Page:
By Clemente Lisi – NEW YORK, NY (Jul 18, 2022) US Soccer Players – We interrupt your focus on MLS and preseason tours this summer with talk about the upcoming World Cup. The tournament, now just four months away, remains on the horizon as fans around the world await the start of Qatar 2022. For those with an eye on Concacaf, the confederation will have four representatives at the tournament in the US, Mexico, Canada, and Costa Rica.
The region’s supremacy has gravitated away from Central America and the Caribbean, something highlighted by Canada’s first World Cup appearance since 1986. Costa Rica, the lone representative from outside of what Concacaf calls the North America zone, qualified after defeating New Zealand last month in a playoff match.
Recent friendlies and Concacaf Nations League games gave us a chance to assess players and teams just months out from the World Cup. A FIFA international window in September will provide one last glimpse ahead of the tournament’s November 21 start. In fact, this quartet of Concacaf nations could be the strongest ever from the confederation to feature at a World Cup finals.
Concacaf teams could very well pull off some upsets at the World Cup. The USMNT is certainly poised to do so. Mexico, meanwhile, regularly makes it out of the group stage and will be looking for that elusive “fifth game” by aiming for the quarterfinals. Canada and Costa Rica could be Cinderella sides as well. The Ticos did just that in 2014 when they stunned the field by reaching the quarterfinals.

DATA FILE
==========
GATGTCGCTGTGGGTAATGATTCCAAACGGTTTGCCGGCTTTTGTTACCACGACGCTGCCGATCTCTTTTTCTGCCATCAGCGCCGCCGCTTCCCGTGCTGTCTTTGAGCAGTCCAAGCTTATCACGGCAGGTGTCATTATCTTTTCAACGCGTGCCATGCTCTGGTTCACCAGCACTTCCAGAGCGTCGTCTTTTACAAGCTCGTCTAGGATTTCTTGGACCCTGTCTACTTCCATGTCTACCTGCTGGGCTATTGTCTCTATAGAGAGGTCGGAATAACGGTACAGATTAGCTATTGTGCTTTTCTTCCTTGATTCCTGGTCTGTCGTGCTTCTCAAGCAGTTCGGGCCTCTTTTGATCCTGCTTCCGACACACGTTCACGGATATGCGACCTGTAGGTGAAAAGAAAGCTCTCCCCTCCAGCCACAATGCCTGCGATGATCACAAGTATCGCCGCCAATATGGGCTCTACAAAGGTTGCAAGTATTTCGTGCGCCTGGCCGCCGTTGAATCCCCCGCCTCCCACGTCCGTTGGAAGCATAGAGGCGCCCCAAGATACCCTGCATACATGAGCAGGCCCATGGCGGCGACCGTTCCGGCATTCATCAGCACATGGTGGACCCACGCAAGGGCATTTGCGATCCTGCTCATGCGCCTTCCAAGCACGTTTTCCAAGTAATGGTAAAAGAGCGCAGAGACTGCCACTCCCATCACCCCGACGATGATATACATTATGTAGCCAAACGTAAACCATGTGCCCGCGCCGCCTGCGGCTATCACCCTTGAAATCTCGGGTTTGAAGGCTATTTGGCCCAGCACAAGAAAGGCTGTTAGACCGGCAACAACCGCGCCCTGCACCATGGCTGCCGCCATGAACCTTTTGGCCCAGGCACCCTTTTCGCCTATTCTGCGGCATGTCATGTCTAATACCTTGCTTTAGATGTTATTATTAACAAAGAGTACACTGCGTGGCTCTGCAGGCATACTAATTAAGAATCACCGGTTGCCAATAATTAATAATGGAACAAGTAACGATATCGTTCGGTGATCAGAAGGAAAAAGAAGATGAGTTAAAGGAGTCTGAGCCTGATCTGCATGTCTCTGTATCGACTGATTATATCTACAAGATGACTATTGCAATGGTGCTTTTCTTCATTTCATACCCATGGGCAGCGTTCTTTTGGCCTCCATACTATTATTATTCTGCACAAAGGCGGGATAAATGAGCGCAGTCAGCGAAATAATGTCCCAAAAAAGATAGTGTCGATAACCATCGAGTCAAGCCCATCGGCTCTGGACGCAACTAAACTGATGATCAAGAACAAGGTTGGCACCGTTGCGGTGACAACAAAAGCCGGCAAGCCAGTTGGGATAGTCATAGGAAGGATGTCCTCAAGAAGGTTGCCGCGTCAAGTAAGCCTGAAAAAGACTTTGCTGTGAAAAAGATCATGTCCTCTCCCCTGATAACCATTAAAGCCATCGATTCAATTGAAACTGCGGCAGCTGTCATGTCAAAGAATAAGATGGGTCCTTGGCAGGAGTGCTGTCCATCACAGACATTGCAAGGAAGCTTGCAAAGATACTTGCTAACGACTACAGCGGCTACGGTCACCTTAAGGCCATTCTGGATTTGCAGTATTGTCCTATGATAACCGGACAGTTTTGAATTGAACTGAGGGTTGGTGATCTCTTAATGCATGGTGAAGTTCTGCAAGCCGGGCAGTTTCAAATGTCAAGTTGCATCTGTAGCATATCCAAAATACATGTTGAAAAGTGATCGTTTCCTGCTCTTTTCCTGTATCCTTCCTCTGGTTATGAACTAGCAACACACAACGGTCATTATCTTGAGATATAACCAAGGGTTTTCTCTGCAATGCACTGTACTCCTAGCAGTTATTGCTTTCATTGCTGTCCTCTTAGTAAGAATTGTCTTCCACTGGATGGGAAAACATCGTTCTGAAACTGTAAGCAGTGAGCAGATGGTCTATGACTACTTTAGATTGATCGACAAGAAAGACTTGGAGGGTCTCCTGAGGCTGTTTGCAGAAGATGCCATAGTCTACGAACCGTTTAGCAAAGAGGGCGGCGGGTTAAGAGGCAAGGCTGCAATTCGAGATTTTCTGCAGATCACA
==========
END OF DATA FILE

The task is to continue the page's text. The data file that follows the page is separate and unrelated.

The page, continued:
As we wait for the next international break, here’s a look at the four Concacaf teams and what tactics might be in play at World Cup level.
Under coach Gregg Berhalter, the USMNT has impressed with each player doing their part to put together a strong unit. Youth has certainly helped this team, despite some growing pains, and Berhalter’s 4-3-3 has yielded results like capturing the Gold Cup and Nations League last summer.
Previous US coaches liked to utilize a 4-4-2 with a diamond midfield. Instead, Berhalter prefers the 4-3-3, but has experimented with a 3-5-2 and 3-2-3 depending on injuries and who is available to start. This type of flexibility can benefit the US in a short tournament like the World Cup. The team’s ability to never-say-die and push for a result until the very end is always something the Americans bring to international soccer.
There are many bright spots for the US. Weston McKennie in the midfield gives the team plenty of ball control and possession. In attack, Tim Weah on the wing has been impressive. Alongside him is Christian Pulisic, a player that comes along once in a generation. That’s just to name three players on a team that has depth thanks to a mix of MLS and European-based stars.
El Tri has been in a bit of a slump recently as coach Gerardo “Tata” Martino looks to right the ship. Mexico scheduled an extra friendly right before the June window opened for a total of four before Martino made multiple changes for the Nations League. That created opportunity, but the results increased the pressure on the program.